Yesterday, on our way to a spot we’ve been to on two prior occasions — once at the height of summer and more recently on a dark January night — I noticed something I hadn’t seen before.
On the outskirts of the village of Horton, just before I turned down the muddiest road I’ve ever seen in my life, just beyond which is a public footpath where we need to take our photos, I noticed a blue plaque fly by in my peripheral vision. “John Milton, poet, lived here.”
I wasn’t looking forward to this viewpoint. Like many of the sites we are required to photograph on this strange long-term job, it is in an awkward location, situated on public land that is only public on a technicality. (More often than not, you have to get permission to pass through private land in order to get to it.)
At this location — on the outskirts of the village of Horton: a name which already means “Dirty Farm” — is a dirty farm and adjacent landfill site. To get to the public bridleway, you must first pull up in front of someone’s isolated house and then walk a few hundred metres past the landfill along a road that has been churned into brown sludge by the constant stream of skip lorries, diggers, and other kinds of heavy machinery. There are a few guard dogs on patrol to boot, although they are incessant yappers more than sharp biters. Everyone is oddly unperturbed by the roaring departures from Heathrow careening into the sky overhead.
Before making our way to our scheduled viewpoint, having parked the car and with Milton now firmly in mind, I noticed an ageing building peaking through the trees, the dark voids of its broken windows gaping through the foliage. When we were last here during the day, in the unbearable heat of summer, the leaves must have been too thick to see through, or so I tell myself, but I can’t quite shake the sensation that I am only aware of its presence having read Milton’s name out loud.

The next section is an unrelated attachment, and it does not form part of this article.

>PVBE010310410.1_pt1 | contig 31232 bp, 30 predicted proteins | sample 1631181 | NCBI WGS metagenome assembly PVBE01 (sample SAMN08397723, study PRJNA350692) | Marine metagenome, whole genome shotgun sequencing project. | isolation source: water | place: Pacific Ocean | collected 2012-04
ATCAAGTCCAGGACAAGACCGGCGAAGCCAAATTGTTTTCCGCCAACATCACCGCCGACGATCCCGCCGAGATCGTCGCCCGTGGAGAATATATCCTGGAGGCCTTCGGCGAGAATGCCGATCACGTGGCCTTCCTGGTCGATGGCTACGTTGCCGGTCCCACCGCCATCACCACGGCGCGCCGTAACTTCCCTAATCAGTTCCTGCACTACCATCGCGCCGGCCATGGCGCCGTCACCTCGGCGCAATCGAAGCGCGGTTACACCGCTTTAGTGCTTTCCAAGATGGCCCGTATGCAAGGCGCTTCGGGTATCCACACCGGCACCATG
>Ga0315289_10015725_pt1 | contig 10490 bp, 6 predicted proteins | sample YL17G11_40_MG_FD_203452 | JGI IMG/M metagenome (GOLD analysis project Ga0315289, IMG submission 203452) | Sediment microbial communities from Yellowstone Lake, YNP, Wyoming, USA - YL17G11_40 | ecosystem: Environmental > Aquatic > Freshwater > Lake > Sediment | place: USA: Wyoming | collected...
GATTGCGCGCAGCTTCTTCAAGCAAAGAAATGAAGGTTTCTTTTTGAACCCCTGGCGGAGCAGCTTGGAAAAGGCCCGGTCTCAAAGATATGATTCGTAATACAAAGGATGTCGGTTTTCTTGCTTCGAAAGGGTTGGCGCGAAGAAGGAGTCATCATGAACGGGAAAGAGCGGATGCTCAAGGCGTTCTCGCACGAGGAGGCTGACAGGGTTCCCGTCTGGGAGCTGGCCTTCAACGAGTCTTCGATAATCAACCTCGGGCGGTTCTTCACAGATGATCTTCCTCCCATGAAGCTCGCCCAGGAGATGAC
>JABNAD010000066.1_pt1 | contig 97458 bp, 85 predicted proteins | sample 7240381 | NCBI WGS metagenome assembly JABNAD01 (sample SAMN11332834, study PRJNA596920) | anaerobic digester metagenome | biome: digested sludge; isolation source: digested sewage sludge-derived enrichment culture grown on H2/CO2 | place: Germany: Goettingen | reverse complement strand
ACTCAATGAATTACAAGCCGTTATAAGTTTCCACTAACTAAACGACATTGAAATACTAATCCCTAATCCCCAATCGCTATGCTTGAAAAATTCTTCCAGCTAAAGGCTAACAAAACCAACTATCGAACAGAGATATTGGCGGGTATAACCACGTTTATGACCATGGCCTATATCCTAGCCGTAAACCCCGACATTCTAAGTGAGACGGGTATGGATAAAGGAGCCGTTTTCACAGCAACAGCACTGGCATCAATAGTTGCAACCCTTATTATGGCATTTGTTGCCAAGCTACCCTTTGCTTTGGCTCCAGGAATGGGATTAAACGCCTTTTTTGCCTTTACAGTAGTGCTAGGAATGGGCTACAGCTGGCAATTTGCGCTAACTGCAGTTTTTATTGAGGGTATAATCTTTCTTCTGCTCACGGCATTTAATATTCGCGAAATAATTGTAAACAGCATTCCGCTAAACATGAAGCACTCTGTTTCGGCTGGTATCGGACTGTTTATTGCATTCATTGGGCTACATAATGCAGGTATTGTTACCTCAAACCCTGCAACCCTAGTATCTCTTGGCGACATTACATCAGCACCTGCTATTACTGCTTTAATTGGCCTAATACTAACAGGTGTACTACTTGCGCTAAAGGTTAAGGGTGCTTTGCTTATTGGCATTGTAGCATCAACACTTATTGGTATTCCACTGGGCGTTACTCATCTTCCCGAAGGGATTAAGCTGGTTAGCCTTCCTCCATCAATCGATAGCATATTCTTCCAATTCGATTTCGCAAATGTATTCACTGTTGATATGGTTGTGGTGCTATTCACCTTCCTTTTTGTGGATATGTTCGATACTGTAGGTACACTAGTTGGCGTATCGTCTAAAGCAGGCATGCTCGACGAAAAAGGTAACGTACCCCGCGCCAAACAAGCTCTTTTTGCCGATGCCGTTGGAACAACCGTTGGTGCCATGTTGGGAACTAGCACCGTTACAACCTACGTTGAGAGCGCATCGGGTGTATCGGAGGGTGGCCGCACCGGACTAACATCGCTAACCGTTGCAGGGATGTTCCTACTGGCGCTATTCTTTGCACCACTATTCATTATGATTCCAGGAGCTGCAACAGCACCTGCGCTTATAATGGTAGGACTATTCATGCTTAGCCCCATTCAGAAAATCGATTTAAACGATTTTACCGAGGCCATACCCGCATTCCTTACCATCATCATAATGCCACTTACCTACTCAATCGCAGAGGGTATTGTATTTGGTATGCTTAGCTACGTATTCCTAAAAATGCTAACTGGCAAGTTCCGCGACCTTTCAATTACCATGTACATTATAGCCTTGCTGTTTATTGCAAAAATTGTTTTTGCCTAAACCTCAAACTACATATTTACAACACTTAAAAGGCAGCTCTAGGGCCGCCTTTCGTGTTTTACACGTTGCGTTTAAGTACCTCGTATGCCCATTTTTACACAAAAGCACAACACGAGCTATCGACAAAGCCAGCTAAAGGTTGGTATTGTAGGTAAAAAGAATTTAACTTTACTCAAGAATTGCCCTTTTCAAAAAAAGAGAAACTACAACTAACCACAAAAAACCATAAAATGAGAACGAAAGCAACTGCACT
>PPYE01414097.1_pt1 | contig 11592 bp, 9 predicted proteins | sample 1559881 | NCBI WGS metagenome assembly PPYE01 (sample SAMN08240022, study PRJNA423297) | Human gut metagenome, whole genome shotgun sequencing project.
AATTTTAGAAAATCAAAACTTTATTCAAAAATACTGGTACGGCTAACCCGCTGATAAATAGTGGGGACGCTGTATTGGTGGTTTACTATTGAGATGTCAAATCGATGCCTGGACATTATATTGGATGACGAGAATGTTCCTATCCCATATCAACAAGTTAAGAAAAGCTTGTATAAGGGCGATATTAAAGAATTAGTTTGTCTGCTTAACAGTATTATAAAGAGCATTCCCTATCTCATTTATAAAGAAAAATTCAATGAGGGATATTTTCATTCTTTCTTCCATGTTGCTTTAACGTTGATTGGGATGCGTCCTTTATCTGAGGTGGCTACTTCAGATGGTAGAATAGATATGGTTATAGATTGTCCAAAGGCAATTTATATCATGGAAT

A veil has been lifted and a decrepit hollow from the past now makes itself known, where once a young man in his 20s had gazed at the world around him and perhaps seen the war to come, between monarchist and republican but also, perhaps, between nature and industry; between ruins built and reclaimed and the detritus injected violently into the ground like cheap junk into an artery.
I didn’t take too many photographs to document our edgeland traversal. I don’t think the workers, already eyeing us suspiciously as we snaked our way around their gargantuan vehicles, would have taken too kindly to this. However, having seen the blue plaque on the way in, I was suddenly a lot more excited to be here.
As is often the case with these blue plaque things, on closer inspection it may disappoint. John Milton, the ultimate Gothic poet, lived here! — but only for six years… However, doing some more research back at home, I learned that Horton remains a central location in his biography. It is believed that he wrote his poems “L’Allegro” and “Il Penseroso” whilst living here and his mother is buried in the grounds of a church nearby.
These pastoral poems, often paired for their contrasting sentiments — one in praise of Mirth, the other Melancholy — allow us to imagine Milton at the family home, having returned from Cambridge at the age of 24, wondering what path his poetic life might take. Is he to be a happy man or a serious man?
To imagine Milton on this country estate, surrounded, at that time, no doubt, by fields, is to imagine a man inspired but restless with political fervour. It must have been beautiful, and yet this staunch republican must have been aware of his proximity to Windsor castle, the preferred seat of the monarchy even then. These paired poems are more likely the thoughts of a man unsure where a brewing civil war will leave the natural world in which he lives.
The outcome no doubt cemented his melancholy. With his eyesight deteriorating, later going blind and conjuring his most famous work, Paradise Lost, some decades later through dictation to his daughters, it seems that Milton inevitably chose the path of Il Penseroso:
Hail divinest Melancholy,
Whose saintly visage is too bright
To hit the sense of human sight.
To ponder what Milton would have written today, in these turbulent times of Brexit, feels a bit too much like a Guardian op-ed by an #FBPE humanities professor, and so I won’t bother with that, but what struck me more than anything, in walking — with difficulty — through this landscape, was the fact that Milton’s hyperbolic verse, all fire and brimstone, theology and demonology, has been rendered oddly realistic by the passage of time.
For instance, Thomas Cole’s paintings, inspired by Milton’s pastoral pair of poems — his depiction of “L’Allegro” pictured above — are quaint compared to the reality of today. The harmony between classical ruins and a frolicking through nature is downright utopian compared to what would welcome Milton if he were to open his bedroom curtains on the landscape of today.
I can’t help but think he would find the banal horrors that welcomed him a inexhaustible fount of inspiration nonetheless.
Paradise lost indeed.